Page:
Hail, roof damage and insurance

It seems that every year two or three hail storms blow through town (Austin, TX) immediately followed by a migration of roofing companies eager to put up new roofs paid for by insurance companies. In the past 20 years or so I’ve gotten a free roof on my own house plus three or four free roofs on some of my rental properties.

Last week I went up on a roof with a contractor to inspect damage from the latest storm and sure enough he found enough damage to justify replacing the roof. To my eyes it looks like pretty insignificant damage. Because of the direction of the storm only one face of the roof (about one fourth of the total roof) was damaged, and the guy had a hard time finding enough hail marks to qualify for a new roof, but he managed it.

So now I get a new, free roof. I don’t even need to pay the deductible and I never have. In each case the roofing contractor has said outright that he can give me a price that will be well under the insurance company’s expected payout, and that’s been the case. So once again, new, free roofs for everybody!! And everybody’s happy - or so it seems. I get a new roof, the roofers get a lot of money, and the insurance companies at least don’t seem to mind.

Well, fine I suppose, but something’s very wrong with this. First of all, I have a hard time believing that the tiny amount of damage I saw justifies the replacement of the entire roof. Surely they can make a shingle that can withstand minor hail damage. Or what about some kind of patch that you can apply to the individual hail marks?

Every time this happens I feel like I’m participating in some sort of grand scam, so I just let the roofers and insurance company work things out and I go along with whatever they agree to.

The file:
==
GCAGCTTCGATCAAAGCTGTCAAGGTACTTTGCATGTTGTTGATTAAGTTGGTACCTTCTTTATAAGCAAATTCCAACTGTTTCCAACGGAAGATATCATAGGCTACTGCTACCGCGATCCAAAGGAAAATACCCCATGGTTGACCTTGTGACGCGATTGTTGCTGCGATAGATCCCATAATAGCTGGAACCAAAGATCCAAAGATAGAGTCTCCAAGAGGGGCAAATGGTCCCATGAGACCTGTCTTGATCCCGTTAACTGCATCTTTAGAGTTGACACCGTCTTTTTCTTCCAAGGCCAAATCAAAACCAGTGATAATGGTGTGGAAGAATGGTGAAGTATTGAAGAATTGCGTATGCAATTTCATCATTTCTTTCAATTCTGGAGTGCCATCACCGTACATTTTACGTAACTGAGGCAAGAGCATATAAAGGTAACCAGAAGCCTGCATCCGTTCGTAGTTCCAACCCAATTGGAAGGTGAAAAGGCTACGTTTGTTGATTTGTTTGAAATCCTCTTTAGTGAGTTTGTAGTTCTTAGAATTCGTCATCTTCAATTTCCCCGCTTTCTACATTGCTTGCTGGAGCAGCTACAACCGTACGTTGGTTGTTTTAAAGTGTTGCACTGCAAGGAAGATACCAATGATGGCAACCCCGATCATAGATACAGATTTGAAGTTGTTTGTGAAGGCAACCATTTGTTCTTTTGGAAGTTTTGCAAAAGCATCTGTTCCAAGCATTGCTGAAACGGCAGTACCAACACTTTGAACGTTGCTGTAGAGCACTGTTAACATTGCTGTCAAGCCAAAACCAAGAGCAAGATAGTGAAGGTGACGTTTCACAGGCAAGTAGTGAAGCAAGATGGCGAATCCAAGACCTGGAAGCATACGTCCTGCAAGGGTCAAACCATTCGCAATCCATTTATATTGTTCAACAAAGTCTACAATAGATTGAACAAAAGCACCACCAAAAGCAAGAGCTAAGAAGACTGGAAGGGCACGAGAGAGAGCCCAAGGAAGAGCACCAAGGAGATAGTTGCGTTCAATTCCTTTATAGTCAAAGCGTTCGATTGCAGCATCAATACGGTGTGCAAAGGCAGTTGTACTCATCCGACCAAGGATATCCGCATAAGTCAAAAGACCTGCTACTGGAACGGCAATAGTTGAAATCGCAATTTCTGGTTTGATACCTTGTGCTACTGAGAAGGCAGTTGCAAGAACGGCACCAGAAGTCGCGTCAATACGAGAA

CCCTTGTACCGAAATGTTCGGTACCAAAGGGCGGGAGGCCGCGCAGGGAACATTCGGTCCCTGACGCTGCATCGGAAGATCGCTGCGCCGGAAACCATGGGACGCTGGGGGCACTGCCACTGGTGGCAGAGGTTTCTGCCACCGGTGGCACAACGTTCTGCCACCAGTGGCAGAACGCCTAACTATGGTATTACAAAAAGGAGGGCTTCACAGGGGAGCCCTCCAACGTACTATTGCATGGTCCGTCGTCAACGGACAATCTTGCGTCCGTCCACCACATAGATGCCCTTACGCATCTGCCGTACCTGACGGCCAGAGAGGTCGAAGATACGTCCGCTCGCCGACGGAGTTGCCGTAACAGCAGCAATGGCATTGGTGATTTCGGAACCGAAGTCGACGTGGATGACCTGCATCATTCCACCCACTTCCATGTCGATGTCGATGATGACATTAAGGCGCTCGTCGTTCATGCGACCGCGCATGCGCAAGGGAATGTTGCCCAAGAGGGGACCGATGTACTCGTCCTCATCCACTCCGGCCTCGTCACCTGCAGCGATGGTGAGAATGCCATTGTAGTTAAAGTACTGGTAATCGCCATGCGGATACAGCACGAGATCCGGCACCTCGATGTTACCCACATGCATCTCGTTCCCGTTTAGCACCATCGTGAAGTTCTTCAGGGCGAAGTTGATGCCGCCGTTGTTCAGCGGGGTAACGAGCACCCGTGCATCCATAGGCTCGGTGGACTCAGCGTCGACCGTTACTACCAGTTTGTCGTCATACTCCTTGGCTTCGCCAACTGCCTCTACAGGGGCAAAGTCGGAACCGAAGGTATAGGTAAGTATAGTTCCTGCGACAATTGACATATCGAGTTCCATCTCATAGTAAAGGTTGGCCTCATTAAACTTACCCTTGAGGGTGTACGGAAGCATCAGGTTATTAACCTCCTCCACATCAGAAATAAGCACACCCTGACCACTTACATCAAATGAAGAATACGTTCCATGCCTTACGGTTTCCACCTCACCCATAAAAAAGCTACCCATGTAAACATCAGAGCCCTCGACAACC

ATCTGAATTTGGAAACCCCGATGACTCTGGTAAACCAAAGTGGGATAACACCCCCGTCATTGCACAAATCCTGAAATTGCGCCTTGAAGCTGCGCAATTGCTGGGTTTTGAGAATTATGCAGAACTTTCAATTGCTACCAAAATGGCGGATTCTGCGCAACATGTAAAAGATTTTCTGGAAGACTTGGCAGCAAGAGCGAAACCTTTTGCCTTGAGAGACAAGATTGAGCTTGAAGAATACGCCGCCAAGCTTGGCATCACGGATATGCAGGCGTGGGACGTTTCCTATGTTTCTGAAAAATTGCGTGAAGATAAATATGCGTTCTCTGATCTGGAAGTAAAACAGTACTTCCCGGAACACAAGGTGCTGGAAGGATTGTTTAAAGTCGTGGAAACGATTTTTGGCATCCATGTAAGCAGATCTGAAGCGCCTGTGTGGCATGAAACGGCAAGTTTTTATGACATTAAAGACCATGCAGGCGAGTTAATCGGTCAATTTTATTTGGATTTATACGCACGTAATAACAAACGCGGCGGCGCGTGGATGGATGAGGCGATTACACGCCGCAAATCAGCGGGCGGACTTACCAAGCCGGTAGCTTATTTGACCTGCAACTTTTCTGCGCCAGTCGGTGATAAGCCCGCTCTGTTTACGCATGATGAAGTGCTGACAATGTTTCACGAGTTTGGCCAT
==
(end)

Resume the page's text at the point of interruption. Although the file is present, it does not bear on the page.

So what’s really going on here? Is a roof really ruined by ten hail strikes in a ten square foot area? Am I allowing myself to be a party to an illegal activity? Why does everyone seem OK with the status quo?

Finally, a question I can answer with authority.

There is nothing going on illegally, in general, by what you have described-with the exception of you not paying your deductible. The roofing company and you are committing insurance fraud. This is very common, unfortunately, and rarely prosecuted. When the roof is completed, the roofing company or you should be sending in receipts, permits, etc. If they are eating your deductible, that means that they are falsifying their invoices.

As to damage-Insurance companies have determined that they would rather pay for a new roof now, rather than wait for the roof to deteriorate so much that there would be additional interior damage.

There are standards that insurance companies have determined to meet the threshold of functional damage-something that is going to negatively effect water shedding capabilities, and the life span of the roof. This has to be caused by a storm- it cannot be because of maintenance or mechanical/human damage (in most cases.) It’ll typically run 6-16 hits per SQ (100 SF) some companies want to see the mat of the shingle broken, some do not.

Now, here is where it gets complicated. In most situations, insurance companies have local “staff” adjusters that live in the area all the time, and deal with claims. They’re typically on salary. When there is a catastrophic situation-like Ike, or even severe storms, the insurance companies do not have enough local adjusters to handle all the claims. They then contract out with independent insurance adjusters, who are typically paid on a per claim basis. In addition , the larger the claim, the higher the fee schedule.